For over five decades, fantasy coffins have been a way that Ghanaians celebrate their dead. Funerals in Ghana often consist of music and dancing as well as dining. During these celebrations, fantasy coffins are carried to the funeral. Pallbearers carry fantasy coffins on their shoulders while dancing to music and wearing brightly colored clothing.
3. Madagascar: Famadihana
Famadihana is a celebration of the dead that happens every five to seven years in Madagascar. Famadihana means “the turning of the bones” and is a time when deceased loved ones are unearthed and their burial cloths are removed and replaced with fresh shrouds.
The celebration exists so that family members can meet their deceased relatives. It is also a time for family members who knew their ancestors to share memories and stories in their honor. It also exists to bring living family members together to strengthen familial bonds.
During this celebration, family members will eat a meal of rice and pork together and share stories of ancestors with younger generations. This day is called the entry day. The next day is wrapping day, which is a time for family members to visit their loved one’s tomb together and replace their old burial shrouds with new ones.
4. Bali: Ngaben
In Bali, death is a time of celebration because it is believed to be the soul’s entry into reincarnation. Balinese people believe the body to have no significance except for providing a shell or temporary dwelling place for the soul.
Ngaben is a cremation ceremony where family members and friends will gather for their loved one’s cremation. Ngaben ceremonies are a time without weeping and mourning because families believe their loved one has returned to God.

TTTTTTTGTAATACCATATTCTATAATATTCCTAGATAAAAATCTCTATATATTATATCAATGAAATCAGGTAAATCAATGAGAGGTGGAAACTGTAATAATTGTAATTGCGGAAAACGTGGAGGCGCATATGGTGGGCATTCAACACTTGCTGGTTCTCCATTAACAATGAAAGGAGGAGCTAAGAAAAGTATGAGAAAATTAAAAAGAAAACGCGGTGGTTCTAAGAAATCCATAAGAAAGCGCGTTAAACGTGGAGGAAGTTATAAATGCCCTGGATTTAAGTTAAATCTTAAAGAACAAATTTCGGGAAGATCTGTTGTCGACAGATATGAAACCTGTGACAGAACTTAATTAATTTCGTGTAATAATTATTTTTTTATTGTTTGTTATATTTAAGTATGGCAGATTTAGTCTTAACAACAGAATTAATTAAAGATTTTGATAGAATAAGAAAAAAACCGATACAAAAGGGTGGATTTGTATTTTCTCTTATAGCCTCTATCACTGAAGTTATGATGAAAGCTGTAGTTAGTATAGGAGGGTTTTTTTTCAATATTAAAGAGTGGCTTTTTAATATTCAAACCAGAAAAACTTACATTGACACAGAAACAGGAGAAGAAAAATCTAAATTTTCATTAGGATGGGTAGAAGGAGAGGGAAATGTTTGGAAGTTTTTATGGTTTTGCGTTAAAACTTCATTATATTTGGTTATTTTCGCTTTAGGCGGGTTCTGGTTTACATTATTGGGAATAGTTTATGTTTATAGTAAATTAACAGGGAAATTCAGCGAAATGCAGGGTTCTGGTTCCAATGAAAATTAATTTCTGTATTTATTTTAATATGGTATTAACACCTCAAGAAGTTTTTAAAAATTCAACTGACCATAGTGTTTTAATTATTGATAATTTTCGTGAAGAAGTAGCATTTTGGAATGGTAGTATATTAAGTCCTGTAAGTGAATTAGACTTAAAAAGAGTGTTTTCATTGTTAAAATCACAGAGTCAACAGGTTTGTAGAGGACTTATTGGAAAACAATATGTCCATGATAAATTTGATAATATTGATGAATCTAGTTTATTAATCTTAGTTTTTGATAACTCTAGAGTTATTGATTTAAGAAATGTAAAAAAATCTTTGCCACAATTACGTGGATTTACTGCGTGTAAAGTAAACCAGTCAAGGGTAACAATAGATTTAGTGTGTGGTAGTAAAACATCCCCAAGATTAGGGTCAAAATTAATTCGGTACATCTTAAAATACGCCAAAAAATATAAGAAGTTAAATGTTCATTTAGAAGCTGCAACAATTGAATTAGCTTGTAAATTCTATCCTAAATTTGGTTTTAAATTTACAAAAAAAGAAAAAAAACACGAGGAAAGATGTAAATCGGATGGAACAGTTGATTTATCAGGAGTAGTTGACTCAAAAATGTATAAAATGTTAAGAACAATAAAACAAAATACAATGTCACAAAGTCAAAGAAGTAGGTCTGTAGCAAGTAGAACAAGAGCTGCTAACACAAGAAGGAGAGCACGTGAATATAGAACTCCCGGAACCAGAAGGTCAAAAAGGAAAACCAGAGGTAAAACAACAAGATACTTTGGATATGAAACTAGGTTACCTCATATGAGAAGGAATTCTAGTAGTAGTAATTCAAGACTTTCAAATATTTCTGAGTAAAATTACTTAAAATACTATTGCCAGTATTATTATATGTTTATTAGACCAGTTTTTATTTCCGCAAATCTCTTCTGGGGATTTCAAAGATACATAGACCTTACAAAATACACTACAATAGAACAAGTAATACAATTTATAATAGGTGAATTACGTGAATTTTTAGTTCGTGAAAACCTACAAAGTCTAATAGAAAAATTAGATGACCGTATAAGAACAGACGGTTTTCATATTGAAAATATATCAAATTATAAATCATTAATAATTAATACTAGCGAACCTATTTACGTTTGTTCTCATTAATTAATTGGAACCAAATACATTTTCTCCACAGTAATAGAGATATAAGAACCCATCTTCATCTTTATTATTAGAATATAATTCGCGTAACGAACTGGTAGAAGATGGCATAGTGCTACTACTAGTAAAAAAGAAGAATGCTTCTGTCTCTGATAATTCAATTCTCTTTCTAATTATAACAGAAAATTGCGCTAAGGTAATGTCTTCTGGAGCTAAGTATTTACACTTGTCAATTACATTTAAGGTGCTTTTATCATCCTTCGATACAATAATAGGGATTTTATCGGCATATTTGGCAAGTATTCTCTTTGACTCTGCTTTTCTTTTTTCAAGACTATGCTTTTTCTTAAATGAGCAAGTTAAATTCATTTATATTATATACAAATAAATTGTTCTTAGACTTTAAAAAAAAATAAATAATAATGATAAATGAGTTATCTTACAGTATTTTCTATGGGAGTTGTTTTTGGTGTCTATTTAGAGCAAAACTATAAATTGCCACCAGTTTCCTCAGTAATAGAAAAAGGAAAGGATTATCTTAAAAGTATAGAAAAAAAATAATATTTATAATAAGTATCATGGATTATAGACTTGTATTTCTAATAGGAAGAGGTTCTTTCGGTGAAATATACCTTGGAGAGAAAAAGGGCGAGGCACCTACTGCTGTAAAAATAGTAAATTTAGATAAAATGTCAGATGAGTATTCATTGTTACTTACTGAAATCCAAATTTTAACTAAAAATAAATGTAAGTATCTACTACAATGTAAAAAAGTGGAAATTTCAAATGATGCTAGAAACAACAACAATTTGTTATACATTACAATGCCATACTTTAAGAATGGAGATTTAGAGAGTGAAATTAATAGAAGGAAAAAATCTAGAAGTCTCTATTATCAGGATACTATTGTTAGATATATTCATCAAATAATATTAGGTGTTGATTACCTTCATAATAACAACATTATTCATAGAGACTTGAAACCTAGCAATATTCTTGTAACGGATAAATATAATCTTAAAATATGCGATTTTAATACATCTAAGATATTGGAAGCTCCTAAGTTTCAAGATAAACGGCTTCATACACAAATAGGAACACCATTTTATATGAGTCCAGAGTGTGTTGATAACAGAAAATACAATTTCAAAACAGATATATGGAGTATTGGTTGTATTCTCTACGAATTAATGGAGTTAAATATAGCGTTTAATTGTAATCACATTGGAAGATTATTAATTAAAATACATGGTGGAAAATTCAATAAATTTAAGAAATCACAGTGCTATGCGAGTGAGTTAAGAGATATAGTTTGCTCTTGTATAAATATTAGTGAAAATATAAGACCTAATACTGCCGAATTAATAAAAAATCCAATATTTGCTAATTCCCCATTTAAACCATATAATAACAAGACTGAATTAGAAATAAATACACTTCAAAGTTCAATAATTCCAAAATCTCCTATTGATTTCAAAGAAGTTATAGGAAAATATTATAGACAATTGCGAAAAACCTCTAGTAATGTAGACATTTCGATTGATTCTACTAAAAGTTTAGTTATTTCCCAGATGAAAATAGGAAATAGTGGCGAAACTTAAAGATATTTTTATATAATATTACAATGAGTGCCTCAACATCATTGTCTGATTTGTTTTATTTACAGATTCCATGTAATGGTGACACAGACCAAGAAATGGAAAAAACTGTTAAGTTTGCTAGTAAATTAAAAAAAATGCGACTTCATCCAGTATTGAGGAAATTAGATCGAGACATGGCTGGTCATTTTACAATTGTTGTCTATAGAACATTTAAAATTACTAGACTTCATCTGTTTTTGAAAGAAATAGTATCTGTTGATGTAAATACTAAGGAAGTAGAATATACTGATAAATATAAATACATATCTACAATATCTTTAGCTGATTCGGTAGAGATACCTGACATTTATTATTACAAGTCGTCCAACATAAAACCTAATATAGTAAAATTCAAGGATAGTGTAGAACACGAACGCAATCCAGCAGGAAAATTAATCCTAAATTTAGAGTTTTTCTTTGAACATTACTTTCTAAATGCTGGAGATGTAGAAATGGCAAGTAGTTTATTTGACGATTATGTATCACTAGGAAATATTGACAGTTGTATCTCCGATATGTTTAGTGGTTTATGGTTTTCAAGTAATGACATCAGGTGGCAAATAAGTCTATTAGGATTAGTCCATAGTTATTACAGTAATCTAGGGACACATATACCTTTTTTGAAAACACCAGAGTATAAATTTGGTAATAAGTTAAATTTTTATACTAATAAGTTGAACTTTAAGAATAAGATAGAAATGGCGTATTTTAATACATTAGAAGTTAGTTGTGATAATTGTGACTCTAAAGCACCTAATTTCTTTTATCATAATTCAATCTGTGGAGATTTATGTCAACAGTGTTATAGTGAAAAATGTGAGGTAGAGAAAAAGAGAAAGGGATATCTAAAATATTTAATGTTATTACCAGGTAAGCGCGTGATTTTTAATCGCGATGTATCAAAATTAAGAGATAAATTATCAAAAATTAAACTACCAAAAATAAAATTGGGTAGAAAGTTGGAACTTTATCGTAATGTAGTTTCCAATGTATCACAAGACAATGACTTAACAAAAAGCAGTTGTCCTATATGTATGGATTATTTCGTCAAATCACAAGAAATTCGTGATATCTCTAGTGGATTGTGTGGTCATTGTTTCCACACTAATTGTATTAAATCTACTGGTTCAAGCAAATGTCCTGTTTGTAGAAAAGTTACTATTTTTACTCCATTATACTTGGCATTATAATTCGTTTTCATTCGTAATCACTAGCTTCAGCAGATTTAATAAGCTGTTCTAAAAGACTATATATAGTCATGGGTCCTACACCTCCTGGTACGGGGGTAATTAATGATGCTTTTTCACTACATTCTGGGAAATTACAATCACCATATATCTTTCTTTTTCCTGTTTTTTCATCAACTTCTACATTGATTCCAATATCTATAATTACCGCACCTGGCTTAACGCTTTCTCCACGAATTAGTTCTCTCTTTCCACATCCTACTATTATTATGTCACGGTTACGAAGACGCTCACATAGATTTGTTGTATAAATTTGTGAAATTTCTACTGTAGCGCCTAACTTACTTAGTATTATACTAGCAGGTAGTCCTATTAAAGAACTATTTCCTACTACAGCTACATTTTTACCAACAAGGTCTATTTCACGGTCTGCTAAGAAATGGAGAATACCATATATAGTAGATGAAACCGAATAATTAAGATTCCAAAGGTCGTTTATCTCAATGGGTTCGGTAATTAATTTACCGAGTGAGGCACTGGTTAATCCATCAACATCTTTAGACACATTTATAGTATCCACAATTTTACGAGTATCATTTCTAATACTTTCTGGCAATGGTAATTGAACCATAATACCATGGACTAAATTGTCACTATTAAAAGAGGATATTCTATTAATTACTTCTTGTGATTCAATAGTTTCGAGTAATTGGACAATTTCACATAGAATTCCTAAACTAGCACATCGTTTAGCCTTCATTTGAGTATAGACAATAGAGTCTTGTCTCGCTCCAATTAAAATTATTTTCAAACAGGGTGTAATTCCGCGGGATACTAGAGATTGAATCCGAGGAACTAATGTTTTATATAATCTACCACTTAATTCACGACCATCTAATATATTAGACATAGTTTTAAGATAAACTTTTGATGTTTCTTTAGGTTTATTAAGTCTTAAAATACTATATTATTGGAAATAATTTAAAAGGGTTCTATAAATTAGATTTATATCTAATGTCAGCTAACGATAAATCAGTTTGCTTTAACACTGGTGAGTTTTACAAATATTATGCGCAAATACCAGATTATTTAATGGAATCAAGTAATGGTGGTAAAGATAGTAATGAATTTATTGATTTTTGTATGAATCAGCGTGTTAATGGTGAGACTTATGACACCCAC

When preparing a Ngaben ceremony, families must consult a spiritual advisor to determine the day of cremation because not all days are acceptable. Families must then have a casket made. These caskets are constructed in the form of various animals such as a bull, cow, or lion. A cremation tower must also be constructed for this occasion.
The Ngaben ceremony is an all-day celebration. The departed loved one’s village gathers early in the morning to hear music and watch dancers partake in a sacred dance. Once the body is cremated, their ashes are sent to sea as a way of returning them to nature.
5. New Orleans: Jazz Funeral
While many death celebrations occur on international soil, communities in New Orleans, Louisiana know a thing or two about celebrating death. The Jazz Funeral is a New Orleans tradition that celebrates life. Known as the birthplace of Jazz, New Orleans is known for parades and celebrations that include lively music and dancing.
Jazz Funerals gained popularity in the 19th century as funeral attendees engaged in a procession. Mourners would follow a jazz band to the church or funeral location as the band played somber music. After the ceremony, the music would change as the band began to play more lively and upbeat jazz music.